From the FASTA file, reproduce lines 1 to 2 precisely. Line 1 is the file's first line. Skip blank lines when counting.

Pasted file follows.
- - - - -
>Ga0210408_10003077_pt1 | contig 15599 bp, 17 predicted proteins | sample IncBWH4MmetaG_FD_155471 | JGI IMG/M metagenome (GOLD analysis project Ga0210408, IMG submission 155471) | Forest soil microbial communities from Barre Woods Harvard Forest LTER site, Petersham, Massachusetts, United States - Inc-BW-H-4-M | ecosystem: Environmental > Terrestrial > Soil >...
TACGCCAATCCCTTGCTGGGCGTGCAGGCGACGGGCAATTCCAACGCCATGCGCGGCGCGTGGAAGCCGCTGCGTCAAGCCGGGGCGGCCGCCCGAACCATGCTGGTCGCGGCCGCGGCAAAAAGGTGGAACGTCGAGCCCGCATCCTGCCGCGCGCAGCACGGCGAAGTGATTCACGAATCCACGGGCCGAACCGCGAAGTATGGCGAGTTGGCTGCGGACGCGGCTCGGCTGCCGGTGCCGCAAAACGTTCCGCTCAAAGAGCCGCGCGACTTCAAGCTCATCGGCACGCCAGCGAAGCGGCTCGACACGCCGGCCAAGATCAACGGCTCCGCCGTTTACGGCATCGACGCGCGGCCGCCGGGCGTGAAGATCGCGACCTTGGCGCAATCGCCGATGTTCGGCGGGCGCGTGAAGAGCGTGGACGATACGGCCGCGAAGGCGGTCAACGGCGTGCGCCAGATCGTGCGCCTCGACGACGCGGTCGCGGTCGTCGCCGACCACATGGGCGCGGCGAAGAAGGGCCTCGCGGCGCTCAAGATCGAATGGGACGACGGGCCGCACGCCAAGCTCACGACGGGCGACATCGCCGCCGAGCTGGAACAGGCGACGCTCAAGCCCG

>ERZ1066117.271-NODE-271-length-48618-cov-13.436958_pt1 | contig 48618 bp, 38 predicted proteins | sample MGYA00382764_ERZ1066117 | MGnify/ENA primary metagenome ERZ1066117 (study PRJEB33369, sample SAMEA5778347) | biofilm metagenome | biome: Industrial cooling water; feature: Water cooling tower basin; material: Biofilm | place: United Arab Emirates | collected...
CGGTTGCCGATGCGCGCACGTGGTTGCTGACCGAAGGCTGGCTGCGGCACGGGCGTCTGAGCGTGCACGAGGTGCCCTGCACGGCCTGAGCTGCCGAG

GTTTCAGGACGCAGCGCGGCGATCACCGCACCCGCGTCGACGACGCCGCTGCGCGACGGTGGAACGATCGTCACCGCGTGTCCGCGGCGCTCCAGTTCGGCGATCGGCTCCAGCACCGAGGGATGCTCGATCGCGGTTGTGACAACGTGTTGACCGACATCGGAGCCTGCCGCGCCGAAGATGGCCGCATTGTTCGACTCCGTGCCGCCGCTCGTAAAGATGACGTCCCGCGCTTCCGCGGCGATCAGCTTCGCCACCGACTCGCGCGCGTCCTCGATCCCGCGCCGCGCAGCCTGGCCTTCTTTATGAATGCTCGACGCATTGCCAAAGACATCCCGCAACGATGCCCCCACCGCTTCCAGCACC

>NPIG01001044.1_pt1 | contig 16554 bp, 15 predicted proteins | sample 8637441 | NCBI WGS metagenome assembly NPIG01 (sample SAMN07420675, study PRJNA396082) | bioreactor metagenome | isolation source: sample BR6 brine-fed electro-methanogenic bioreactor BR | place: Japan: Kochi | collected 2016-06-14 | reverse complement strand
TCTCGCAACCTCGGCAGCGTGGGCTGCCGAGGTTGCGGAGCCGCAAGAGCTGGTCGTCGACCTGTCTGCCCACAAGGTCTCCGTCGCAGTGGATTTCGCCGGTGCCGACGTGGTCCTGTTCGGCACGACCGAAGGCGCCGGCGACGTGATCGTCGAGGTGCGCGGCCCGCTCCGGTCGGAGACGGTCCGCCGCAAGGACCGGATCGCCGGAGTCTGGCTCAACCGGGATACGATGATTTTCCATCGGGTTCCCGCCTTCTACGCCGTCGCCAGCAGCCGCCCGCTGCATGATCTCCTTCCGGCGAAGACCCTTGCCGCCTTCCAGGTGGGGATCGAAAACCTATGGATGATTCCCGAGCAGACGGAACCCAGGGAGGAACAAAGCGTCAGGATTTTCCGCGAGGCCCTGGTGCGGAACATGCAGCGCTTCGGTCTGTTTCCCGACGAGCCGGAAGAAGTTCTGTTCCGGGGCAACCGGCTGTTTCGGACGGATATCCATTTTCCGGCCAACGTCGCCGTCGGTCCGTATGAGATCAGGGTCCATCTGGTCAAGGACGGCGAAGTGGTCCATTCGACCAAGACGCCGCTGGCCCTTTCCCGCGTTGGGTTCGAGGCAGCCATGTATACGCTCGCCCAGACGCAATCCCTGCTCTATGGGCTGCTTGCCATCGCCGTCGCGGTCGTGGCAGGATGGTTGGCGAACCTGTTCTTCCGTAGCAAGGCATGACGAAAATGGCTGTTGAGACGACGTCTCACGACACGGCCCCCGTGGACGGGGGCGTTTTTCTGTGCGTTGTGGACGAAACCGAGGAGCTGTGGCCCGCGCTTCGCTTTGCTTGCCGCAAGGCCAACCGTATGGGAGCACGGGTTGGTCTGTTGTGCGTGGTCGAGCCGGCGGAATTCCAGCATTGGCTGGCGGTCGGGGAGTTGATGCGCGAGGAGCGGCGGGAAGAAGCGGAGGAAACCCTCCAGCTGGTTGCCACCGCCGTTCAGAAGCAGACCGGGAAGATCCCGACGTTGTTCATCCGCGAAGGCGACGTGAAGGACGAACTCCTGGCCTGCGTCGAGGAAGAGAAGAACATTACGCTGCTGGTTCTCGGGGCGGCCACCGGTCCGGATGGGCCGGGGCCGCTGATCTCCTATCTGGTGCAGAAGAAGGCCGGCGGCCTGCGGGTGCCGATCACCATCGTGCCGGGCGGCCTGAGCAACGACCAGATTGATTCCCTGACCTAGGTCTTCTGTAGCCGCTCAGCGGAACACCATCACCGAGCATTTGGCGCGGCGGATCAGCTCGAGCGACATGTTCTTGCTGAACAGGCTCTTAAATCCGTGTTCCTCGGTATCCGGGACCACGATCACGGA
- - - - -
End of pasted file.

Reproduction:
>Ga0210408_10003077_pt1 | contig 15599 bp, 17 predicted proteins | sample IncBWH4MmetaG_FD_155471 | JGI IMG/M metagenome (GOLD analysis project Ga0210408, IMG submission 155471) | Forest soil microbial communities from Barre Woods Harvard Forest LTER site, Petersham, Massachusetts, United States - Inc-BW-H-4-M | ecosystem: Environmental > Terrestrial > Soil >...
TACGCCAATCCCTTGCTGGGCGTGCAGGCGACGGGCAATTCCAACGCCATGCGCGGCGCGTGGAAGCCGCTGCGTCAAGCCGGGGCGGCCGCCCGAACCATGCTGGTCGCGGCCGCGGCAAAAAGGTGGAACGTCGAGCCCGCATCCTGCCGCGCGCAGCACGGCGAAGTGATTCACGAATCCACGGGCCGAACCGCGAAGTATGGCGAGTTGGCTGCGGACGCGGCTCGGCTGCCGGTGCCGCAAAACGTTCCGCTCAAAGAGCCGCGCGACTTCAAGCTCATCGGCACGCCAGCGAAGCGGCTCGACACGCCGGCCAAGATCAACGGCTCCGCCGTTTACGGCATCGACGCGCGGCCGCCGGGCGTGAAGATCGCGACCTTGGCGCAATCGCCGATGTTCGGCGGGCGCGTGAAGAGCGTGGACGATACGGCCGCGAAGGCGGTCAACGGCGTGCGCCAGATCGTGCGCCTCGACGACGCGGTCGCGGTCGTCGCCGACCACATGGGCGCGGCGAAGAAGGGCCTCGCGGCGCTCAAGATCGAATGGGACGACGGGCCGCACGCCAAGCTCACGACGGGCGACATCGCCGCCGAGCTGGAACAGGCGACGCTCAAGCCCG